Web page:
Lecture series spotlights Texas’ waters

Lecture series spotlights Texas’ waters
Posted on 01/30/2019
In another activity, participants developed property along a river. The activity highlighted that water managers must use land wisely when planning a city.

Marianela Milner’s knowledge of Texas’ water resources was limited to what she learned while growing up in West Texas. Milner knew that water is a scarce and valuable commodity in the Chihuahuan Desert. In 2018, she attended El Paso Water’s Texas Waters Lecture Series at the TecH2O Learning Center, and the floodgates of information opened.

“The Texas Waters series of classes exposed me to a wealth of knowledge about the rest of Texas and its natural and manmade water resources,” said Milner, secretary of the Trans-Pecos Chapter of Texas Master Naturalist. “The ecology and preservation of our water resources all across Texas is vital and necessary. I loved learning how Texans are working together to make Texas waters clean and safe for all life.”

Certification available

EPWater collaborated with Texas Parks and Wildlife to offer the lecture series. Over the course of seven months, the seven lectures drew 201 participants. For those who attended all seven, Texas Parks and Wildlife granted certifications in hopes that the participants would give back to the community through educational programs.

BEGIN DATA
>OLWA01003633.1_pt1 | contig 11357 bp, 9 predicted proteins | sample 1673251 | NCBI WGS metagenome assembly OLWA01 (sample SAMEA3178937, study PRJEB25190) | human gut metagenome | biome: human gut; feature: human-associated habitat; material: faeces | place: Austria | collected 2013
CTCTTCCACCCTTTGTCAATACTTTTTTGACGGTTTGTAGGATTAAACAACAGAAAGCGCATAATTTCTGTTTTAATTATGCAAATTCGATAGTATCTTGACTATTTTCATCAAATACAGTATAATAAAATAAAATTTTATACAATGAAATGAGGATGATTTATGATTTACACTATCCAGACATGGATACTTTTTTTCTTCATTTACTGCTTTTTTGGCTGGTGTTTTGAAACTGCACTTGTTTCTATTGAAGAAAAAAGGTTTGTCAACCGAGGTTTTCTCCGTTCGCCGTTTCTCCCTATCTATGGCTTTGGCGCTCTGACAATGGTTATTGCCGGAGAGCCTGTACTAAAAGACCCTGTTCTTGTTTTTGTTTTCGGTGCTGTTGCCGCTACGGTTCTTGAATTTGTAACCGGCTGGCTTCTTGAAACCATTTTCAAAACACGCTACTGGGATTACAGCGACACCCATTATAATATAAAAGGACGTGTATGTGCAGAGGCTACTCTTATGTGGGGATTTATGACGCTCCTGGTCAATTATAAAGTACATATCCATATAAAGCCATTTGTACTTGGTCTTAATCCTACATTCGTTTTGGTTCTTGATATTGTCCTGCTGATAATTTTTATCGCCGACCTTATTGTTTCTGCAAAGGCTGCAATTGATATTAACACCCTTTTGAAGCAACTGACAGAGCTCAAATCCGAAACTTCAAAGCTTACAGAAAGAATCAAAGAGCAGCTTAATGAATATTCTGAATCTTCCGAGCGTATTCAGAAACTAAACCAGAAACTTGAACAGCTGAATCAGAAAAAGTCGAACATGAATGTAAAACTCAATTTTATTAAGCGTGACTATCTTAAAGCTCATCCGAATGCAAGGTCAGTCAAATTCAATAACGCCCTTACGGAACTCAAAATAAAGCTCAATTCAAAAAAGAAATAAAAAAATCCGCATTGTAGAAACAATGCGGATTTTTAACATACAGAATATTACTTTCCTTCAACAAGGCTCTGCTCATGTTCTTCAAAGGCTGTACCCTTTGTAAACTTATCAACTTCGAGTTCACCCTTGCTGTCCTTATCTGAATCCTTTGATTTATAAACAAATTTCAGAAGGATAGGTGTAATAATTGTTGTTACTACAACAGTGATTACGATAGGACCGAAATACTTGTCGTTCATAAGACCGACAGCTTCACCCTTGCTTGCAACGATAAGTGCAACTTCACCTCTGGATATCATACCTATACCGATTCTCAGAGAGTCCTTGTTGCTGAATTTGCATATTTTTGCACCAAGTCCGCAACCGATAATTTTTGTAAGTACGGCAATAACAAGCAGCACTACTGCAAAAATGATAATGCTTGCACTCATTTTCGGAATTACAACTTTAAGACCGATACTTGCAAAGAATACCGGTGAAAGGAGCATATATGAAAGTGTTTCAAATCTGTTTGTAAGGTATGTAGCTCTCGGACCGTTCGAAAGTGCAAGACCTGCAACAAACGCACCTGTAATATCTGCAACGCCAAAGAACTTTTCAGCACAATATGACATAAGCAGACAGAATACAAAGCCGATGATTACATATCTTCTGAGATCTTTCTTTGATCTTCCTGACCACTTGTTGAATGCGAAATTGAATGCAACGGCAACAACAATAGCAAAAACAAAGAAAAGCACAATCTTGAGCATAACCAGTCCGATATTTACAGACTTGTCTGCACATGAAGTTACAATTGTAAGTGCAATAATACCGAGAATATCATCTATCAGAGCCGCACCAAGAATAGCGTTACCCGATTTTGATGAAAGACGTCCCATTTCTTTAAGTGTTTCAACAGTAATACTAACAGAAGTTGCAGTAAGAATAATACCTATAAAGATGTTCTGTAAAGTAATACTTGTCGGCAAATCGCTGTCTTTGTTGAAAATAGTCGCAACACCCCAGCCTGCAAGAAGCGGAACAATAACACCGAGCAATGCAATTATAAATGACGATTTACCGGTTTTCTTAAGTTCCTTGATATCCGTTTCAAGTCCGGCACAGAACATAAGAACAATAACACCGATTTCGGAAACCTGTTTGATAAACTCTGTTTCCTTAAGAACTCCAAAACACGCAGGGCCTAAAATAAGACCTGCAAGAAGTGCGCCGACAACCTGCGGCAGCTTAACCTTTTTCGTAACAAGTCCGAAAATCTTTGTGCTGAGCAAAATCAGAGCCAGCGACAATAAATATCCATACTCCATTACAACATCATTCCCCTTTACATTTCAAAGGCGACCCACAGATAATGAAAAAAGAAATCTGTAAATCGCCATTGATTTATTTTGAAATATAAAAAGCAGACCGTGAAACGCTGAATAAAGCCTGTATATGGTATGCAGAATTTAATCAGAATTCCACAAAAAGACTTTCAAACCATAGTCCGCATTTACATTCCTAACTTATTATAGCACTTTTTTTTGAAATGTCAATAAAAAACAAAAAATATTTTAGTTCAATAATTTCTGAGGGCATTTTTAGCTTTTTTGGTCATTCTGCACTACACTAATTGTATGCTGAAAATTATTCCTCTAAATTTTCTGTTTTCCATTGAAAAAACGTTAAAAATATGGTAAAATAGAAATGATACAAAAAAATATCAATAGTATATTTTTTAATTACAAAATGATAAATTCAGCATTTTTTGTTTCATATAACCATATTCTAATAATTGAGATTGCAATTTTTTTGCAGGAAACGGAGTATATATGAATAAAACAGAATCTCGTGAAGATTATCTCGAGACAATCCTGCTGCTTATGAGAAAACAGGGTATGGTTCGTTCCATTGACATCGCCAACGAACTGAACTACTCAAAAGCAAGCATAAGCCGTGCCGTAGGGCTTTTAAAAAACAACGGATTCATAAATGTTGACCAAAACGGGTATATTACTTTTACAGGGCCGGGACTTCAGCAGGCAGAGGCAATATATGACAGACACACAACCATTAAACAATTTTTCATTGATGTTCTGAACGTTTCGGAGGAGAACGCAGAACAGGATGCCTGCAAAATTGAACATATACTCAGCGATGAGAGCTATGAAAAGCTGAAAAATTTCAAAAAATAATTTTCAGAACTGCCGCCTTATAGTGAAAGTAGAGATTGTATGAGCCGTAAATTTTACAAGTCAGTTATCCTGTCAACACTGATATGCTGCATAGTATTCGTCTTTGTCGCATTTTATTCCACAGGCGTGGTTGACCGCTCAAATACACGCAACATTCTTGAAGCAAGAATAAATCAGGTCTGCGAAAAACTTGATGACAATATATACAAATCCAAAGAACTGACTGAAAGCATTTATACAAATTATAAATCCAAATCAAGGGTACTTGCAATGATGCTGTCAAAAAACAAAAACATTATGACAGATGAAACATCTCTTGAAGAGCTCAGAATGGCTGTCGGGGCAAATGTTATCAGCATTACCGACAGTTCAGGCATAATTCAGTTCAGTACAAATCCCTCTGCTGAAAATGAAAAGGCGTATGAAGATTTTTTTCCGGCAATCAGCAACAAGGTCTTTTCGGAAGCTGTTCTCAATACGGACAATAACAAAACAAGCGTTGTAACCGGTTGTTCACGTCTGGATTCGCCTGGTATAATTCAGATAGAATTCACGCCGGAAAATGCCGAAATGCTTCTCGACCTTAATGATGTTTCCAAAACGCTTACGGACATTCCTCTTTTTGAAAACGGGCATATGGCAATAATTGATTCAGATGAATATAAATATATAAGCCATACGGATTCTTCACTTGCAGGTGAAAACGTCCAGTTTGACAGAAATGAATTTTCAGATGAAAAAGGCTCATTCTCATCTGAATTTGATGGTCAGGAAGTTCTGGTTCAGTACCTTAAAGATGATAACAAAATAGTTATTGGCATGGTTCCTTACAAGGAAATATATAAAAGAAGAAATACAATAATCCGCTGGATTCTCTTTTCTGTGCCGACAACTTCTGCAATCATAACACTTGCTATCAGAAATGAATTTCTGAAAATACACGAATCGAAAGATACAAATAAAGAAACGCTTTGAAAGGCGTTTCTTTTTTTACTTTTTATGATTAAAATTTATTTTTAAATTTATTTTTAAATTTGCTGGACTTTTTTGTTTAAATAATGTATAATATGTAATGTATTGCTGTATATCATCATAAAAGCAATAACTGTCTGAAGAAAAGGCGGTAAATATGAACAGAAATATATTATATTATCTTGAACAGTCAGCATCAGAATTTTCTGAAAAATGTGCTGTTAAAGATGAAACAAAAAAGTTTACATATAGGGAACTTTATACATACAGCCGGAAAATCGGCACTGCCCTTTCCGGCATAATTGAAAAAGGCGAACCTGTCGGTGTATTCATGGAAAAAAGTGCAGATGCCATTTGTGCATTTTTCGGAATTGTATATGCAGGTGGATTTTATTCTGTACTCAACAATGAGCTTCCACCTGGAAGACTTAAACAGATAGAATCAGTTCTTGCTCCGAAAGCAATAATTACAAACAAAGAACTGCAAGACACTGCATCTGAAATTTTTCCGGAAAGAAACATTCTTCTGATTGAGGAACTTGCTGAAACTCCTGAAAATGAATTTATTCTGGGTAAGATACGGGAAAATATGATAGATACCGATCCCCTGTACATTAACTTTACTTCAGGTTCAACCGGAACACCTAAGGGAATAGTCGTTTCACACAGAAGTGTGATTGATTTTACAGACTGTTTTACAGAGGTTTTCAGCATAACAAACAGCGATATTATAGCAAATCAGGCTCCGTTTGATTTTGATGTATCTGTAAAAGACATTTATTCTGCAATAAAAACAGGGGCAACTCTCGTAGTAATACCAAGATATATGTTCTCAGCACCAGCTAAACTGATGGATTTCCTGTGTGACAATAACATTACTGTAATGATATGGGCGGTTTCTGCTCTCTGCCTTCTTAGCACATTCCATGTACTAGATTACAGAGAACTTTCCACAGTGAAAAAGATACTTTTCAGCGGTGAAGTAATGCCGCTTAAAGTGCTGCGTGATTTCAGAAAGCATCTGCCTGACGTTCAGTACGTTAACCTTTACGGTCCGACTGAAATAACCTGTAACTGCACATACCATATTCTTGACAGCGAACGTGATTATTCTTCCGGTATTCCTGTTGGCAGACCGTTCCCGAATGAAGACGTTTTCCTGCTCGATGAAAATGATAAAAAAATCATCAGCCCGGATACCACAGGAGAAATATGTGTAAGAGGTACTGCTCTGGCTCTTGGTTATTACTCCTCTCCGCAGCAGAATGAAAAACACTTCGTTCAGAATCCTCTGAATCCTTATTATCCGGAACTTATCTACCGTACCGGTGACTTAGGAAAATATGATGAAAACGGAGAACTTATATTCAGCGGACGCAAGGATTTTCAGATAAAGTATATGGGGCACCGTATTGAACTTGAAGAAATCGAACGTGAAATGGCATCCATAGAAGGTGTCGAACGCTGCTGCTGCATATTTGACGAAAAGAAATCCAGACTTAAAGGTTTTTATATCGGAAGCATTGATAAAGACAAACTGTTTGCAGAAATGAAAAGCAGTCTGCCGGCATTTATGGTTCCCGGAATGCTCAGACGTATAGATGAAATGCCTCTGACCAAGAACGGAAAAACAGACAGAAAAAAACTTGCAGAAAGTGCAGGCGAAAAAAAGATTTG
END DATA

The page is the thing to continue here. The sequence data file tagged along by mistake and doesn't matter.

“We have an amazing community of residents who are genuinely interested in our local environment and water resources,” said Norma Guzman-Kennedy, EPWater Conservation Specialist. “They are taking what they learned in the classroom and putting it to practical use in our own community.”

Experts in various fields presented their insights, along with information from the book “Texas Waters: Exploring Water and Watersheds.”

About the series

During the Wetland Metaphors lecture, a mystery box activity containing everyday items  was displayed for participants to guess items’ relationships to a wetland. One participant pulled out a nest. Wetlands are nurseries for migratory birds.Participants joined in hands-on activities corresponding to particular lessons. Topics were:

  • Texas aquatic habitats and the species they support
  • Characteristics, components and value of a healthy watershed ecosystem
  • Ecosystem services
  • Ecological significance of natural flow regimes
  • The roles and function of wetlands and estuarine systems
  • Natural instruments of watershed change and human-caused instruments of watershed change
  • Texas water law and planning

Participants found the lecture series worthwhile.

“Thanks to this insightful program, my appreciation has grown for each drop of water we do have,” said Joseph Arteaga, president of the Trans-Pecos Chapter of Texas Master Naturalist. “I have also learned what a great job El Paso Water has done to assure our community will have water for many years to come.”

For more news on the TecH2O Learning Center, please visit tecH2O.org or to sign up for event notifications, click here

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